Rattling minds

By: Bissme S., The Sun

EKA KURNIAWAN is acknowledged as one of the most exciting fiction writers in Indonesia.

His debut novel, Cantik Itu Luka, published in 2002, received critical reviews and won him fans throughout.

Since then, the 39-year-old has written three novels and three collections of short stories.

Born in Tasikmalaya in West Java, in 1975, Eka was in Malaysia recently for a book event and to promote his new book, Seperti Dendam, Rindu Harus Dibayar Tuntas.

He sat down with The Sun to share his thoughts on his work and motivation, the literary scene in Indonesia and his new book.

You have been compared to (the late) Pramoedya Ananta Toer, one of Indonesia’s finest writers. Some believe you are the most exciting writer that Indonesia has produced since. Any comment?

“I believe the comparison is not fair. Pramoedya and I came from two different generations and two different eras. So, we tend to look at Indonesia very differently.

“When two people look at something differently, naturally the stories we tell will be different. I really believe you cannot make a comparison between the two.

“Each writer has his own style and his own perspective. Pram is one of the finest writers in my country. But he should not be made into a God.”

Some readers love your latest novel Seperti Dendam … but others were not comfortable with the vulgar language.

“My characters in the novel are from the lower class and I was capturing the language these characters tend to use when it comes to sex.

“I also looked at some of the graffiti writings on sex that you normally find behind the trucks (In Indonesia, graffiti is often found on trucks). I have used some of these graffiti writings as an inspiration.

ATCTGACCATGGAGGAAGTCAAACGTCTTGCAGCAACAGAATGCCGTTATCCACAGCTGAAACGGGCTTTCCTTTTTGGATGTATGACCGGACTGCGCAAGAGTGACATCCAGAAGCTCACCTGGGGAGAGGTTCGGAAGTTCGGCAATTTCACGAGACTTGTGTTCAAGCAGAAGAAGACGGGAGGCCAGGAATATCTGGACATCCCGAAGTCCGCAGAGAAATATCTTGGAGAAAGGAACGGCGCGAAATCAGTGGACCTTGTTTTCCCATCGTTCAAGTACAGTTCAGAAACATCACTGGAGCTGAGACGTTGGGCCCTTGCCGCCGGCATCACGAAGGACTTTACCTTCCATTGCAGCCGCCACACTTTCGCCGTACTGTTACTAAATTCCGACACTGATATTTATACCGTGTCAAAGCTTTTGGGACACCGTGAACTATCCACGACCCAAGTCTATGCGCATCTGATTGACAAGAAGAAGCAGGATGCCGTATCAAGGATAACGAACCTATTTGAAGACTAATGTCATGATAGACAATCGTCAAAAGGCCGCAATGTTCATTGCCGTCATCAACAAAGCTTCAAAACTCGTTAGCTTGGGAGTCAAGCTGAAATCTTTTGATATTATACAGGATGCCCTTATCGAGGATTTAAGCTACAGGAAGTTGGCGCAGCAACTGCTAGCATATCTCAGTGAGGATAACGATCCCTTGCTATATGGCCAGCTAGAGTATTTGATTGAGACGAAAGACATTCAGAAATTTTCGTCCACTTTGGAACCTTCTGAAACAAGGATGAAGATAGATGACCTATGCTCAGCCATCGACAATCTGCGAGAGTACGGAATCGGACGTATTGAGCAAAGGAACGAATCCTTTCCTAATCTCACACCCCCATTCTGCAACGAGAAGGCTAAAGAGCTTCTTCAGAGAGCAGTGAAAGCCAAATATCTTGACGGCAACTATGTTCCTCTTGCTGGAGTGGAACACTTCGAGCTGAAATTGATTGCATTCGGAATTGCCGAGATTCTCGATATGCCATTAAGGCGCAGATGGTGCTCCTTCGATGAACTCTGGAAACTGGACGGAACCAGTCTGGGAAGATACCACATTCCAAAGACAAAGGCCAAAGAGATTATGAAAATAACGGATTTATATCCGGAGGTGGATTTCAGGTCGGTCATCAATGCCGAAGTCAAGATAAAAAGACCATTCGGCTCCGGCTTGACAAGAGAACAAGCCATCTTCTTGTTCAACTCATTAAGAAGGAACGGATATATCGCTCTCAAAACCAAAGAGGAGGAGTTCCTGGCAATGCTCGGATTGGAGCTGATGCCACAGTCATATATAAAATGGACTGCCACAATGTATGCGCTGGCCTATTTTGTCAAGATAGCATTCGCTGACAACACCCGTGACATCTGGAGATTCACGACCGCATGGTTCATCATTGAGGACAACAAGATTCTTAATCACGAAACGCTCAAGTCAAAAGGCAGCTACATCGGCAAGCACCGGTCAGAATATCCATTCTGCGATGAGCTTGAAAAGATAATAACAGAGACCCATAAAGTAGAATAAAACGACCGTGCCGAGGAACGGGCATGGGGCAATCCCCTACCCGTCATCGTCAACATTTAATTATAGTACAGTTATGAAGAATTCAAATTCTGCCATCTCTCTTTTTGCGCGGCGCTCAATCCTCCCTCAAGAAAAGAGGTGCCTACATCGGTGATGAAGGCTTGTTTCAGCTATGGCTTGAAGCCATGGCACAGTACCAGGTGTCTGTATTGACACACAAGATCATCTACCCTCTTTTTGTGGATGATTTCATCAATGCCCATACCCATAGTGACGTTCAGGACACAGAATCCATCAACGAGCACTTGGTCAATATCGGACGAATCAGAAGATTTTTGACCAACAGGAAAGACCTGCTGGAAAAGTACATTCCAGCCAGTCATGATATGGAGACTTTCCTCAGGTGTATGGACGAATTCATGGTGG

“Personally, I take these comments as compliments. It is like some people who do not like seafood but when a chef cooks up a good seafood dish, they enjoy the flavours. They forget the dish they are eating is seafood.”

Your novels deal with sexual themes. Some may feel good literature should discuss the mind rather than desires of the body. What is your comment?

“I don’t agree. We should be discussing anything that is relevant to human life – mind and body, happiness and sadness, virtue and sin.

“Our society and our history are always dealing with the pain and joy of our bodies and our minds as well.”

What motivates you as a writer?

“I started writing at the age of 11. I was not a clever student nor was I keen on sports. I wanted to win the attention of my classmates, especially the opposite sex.

“So I started writing poetry. But over the years, I became serious about making writing my profession.”

What is the misconception that people have about you?

“After reading my work, some people have this impression that I am a serious old man. But when they meet me, they are surprised that I am nothing like that (he looks boyish and jovial and loves to laugh).

“To me, an ideal literature is telling a serious story with a touch of humour. I know people who read my work and have a good laugh. But in the end, they regard my work as serious literature.”

Do you think every story should have a message?

“Consciously or unconsciously, writers [leave] messages in [their] stories. [But] readers may not see things the same way the writer wants them to see. The writer simply has no control over how readers interpret his stories.

“I really believe a story should not become a sermon. Once a story becomes a sermon, the story is no longer interesting. I write mainly to disturb the mind of my readers (laughs).”

Why do you want to rattle the mind of your readers?

“Literature is one of the ways to discuss our existence in this life, to share our ideas and to react to other people’s ideas. What is the best way to get people into a discussion? Perhaps by disturbing their mind … am I right?”

How do you take criticism?

“A well-known critic of a newspaper gave my first novel (Cantik Itu Luka) a bad review. “He said that my novel had no direction – it was not realistic nor was it surrealistic. I did not mind his review. But my friends and my fans were not happy.

“They felt the critic was unfair and that he did not appreciate a young writer’s view of the world. They critiqued him for giving me a bad review.

“The reviewer jokingly told me that my friends and my fans were very garang (fierce)!”